About 4:15 that afternoon, I received a phone call from Kevin. He said that our hay bales were on fire and that the fire department was there. When asked what started it, he said that they just got to hot and started themselves on fire.
I decided to head home to assess the situation before getting the boys from daycare. From a few miles away, you could see quite a bit of smoke. (It’s really hard to see in the picture below.) The wind was out of the south, so it was blowing the smoke north. This caused Kevin (who was home at the time) to not realize anything was happening until one of the neighbors pulled in to tell him.
Our house on the farm is the farthest south, then Kevin’s grandma’s house is just north of our’s, then the large shed and then the hay bales. The hay bales were about 20 yards away from our new shed and then a corn field was about 20 yards on the north side of the bales. Luckily we didn’t loose anything else with this fire. IF it have been a few weeks later and that corn field was drier, we might have lost that too. That afternoon the fire department came out and sprayed everything down and then Kevin proceeded to move some equipment and know down some weeds. Everything around the pile of bales was pretty green, so Kevin was able to keep it pretty contained to that one spot.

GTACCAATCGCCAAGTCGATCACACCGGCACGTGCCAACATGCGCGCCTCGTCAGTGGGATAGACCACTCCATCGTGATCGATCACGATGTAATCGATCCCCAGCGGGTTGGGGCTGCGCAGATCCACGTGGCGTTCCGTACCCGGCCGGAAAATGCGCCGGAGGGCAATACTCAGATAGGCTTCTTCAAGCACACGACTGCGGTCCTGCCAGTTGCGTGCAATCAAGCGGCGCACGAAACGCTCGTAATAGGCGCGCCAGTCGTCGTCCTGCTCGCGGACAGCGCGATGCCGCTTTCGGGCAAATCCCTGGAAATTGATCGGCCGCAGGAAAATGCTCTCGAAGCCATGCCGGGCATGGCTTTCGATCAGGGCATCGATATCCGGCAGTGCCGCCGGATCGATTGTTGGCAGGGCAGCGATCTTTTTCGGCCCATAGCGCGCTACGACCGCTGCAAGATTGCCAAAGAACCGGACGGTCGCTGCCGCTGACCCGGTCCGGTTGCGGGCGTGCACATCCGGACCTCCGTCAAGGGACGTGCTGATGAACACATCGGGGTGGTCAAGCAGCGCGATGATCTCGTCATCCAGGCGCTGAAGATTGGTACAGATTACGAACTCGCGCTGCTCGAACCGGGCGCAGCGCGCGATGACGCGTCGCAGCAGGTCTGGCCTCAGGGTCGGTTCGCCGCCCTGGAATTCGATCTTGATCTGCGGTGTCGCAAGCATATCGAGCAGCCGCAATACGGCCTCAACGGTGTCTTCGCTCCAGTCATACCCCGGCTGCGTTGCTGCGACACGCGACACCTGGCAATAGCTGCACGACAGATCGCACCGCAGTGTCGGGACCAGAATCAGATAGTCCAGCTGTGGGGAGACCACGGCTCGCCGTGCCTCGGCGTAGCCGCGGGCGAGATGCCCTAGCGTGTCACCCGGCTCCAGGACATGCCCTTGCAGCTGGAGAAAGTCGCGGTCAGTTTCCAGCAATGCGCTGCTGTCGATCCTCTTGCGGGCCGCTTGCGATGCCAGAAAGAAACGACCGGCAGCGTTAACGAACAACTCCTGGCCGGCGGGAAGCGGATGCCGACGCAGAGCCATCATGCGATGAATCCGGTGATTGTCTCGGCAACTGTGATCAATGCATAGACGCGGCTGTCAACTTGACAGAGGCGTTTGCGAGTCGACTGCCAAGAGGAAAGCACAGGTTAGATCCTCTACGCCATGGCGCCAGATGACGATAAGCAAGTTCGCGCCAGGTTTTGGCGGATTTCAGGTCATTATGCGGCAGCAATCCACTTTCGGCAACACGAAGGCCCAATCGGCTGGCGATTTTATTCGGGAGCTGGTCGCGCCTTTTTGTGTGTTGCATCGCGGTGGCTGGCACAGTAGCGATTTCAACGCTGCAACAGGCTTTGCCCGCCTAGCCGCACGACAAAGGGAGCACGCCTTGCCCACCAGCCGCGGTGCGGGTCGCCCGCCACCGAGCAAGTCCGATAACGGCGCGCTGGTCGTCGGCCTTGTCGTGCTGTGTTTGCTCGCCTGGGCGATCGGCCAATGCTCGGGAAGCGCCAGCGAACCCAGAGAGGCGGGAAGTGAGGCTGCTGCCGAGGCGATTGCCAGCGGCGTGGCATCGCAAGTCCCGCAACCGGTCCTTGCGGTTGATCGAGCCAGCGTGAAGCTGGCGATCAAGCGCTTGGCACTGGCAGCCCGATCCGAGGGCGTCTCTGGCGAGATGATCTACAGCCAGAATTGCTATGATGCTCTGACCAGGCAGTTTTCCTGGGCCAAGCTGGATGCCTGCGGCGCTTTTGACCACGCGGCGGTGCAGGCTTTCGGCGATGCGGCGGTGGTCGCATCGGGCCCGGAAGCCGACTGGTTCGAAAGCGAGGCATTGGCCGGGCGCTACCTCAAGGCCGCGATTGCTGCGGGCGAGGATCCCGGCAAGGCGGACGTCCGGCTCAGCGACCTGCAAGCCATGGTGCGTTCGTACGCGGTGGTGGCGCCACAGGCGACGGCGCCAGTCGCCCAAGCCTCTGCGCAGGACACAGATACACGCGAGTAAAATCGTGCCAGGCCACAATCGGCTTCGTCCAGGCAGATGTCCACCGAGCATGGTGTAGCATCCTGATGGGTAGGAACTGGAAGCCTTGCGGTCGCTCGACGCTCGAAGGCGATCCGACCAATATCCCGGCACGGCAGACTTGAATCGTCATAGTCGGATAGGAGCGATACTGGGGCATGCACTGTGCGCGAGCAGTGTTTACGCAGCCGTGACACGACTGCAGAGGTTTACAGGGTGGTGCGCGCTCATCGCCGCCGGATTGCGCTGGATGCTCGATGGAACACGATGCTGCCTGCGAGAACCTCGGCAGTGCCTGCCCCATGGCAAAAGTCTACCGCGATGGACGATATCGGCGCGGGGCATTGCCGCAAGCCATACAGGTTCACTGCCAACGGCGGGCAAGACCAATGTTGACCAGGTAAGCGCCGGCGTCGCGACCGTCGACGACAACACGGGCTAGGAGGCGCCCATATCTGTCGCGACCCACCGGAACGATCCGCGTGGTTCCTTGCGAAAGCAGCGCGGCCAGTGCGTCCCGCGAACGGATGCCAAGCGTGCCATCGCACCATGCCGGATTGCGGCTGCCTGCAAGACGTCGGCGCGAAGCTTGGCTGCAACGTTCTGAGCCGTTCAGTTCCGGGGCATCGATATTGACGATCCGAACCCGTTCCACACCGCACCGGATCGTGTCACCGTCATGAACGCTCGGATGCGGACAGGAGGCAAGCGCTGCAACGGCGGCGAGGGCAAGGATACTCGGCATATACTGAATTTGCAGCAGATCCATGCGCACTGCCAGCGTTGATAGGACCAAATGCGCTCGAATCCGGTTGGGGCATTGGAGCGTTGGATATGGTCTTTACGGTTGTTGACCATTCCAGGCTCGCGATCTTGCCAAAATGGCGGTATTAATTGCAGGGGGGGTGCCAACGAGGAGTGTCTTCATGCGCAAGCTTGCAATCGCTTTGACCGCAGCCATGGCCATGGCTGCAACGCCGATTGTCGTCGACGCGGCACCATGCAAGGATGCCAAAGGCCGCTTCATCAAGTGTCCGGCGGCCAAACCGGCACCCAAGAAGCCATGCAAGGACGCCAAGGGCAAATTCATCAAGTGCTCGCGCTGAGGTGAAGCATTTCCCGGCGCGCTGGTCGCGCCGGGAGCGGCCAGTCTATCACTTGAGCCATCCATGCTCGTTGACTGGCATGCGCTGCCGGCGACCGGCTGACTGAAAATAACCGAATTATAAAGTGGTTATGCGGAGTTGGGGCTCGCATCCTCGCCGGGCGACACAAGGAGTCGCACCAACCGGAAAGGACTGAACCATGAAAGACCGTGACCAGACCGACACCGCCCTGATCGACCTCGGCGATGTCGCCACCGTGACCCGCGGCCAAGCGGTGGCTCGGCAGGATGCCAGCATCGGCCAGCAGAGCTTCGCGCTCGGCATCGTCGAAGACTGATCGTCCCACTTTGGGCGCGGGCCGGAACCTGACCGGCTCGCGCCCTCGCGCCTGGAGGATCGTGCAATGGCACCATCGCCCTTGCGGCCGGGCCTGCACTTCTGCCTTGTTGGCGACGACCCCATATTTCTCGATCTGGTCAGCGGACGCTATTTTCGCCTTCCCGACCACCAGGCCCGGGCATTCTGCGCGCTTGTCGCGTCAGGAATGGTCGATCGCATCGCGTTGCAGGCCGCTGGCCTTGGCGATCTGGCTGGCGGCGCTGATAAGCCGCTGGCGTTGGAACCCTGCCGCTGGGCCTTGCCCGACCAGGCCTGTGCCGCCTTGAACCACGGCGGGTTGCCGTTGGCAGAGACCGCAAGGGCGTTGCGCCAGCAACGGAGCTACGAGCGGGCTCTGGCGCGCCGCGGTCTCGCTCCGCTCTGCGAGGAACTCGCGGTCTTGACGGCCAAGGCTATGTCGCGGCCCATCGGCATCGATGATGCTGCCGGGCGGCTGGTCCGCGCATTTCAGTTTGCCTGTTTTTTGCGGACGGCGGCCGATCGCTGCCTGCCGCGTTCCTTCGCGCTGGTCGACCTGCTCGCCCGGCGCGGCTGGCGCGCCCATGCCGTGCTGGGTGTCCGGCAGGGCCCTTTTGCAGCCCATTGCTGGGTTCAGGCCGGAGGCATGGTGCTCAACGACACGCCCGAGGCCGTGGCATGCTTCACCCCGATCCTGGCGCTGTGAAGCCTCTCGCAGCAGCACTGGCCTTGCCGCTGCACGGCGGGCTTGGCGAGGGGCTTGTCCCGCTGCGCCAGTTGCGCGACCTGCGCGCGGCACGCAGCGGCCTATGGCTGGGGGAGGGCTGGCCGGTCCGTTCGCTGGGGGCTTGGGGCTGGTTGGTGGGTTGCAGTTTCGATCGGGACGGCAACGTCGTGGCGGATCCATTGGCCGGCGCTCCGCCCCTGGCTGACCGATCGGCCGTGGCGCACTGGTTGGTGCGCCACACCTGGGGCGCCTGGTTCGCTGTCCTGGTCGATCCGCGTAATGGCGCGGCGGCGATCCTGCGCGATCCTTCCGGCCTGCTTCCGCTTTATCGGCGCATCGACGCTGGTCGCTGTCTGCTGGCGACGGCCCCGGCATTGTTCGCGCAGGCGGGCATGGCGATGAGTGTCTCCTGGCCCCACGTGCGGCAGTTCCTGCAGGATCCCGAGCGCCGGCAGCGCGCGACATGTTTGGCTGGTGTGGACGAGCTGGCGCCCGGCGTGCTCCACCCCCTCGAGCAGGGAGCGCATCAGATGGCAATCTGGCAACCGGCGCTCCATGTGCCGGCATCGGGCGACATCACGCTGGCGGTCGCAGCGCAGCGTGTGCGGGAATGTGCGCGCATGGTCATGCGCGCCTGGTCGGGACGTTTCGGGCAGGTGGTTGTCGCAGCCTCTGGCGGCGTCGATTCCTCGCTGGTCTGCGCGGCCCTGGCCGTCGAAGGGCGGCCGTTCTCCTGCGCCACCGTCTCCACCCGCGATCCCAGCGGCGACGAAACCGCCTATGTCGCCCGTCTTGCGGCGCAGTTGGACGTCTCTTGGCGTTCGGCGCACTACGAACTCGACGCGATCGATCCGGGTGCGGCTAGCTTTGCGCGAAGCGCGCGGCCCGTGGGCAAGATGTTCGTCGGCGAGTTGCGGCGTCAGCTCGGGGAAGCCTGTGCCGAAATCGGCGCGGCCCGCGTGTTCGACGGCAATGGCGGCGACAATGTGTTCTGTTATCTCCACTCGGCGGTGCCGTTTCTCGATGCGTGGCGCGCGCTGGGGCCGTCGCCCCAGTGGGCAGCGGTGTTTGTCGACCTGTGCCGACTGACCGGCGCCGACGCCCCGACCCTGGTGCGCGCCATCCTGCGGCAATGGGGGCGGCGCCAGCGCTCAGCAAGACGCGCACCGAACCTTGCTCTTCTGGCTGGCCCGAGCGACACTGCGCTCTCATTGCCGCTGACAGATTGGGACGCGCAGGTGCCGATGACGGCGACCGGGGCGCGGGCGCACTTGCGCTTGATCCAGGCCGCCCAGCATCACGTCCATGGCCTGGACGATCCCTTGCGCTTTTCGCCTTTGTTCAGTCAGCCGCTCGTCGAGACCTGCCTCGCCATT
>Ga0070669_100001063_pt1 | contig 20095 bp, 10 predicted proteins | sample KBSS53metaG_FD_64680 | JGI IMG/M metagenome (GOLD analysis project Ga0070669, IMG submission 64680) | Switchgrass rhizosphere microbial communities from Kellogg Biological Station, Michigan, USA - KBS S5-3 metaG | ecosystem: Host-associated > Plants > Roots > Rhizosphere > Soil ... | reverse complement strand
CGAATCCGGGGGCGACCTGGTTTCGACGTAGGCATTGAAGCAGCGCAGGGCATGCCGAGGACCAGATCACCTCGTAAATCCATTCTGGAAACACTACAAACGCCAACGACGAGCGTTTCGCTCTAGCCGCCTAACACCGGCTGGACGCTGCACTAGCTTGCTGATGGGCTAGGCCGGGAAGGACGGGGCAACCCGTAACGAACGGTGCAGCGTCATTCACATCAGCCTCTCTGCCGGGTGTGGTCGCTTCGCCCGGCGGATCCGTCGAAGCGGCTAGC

That was all on Monday. Then on Tuesday he spent most of the day in the skid steer driving around the pile and scooping it up so it could burn. There was no stopping the fire the day before. The whole pile was a loss, all 150 bales. So once it was established that we wouldn’t be able to save anything, we then wanted it to finishing burning so we didn’t end up with a huge pile of black, burnt hay.
On Tuesday night, the fire was still going strong.
By Friday, the pile had greatly reduced, but was still smoldering (it was still smoldering this morning). Luckily we were insured correctly and were able to get an adjuster out to our farm right away. For all of you farmers (and others too!), please make sure that you go over your insurance policy AT LEAST once a year to make sure everything is up-to-date. It’s so important to make sure that everything is insured properly, because you never know when something like this could happen!
Since that was pretty much all of our bales on that farm, Kevin’s been trying to round up some bales to buy so we can feed our cattle through the winter. He also decided to chop silage, which they should be doing as I type this. I’ll get some pictures and explain how that works in another post. This is our first time chopping silage, but we’ll be able to feed our cattle if we have a long, hard winter this year.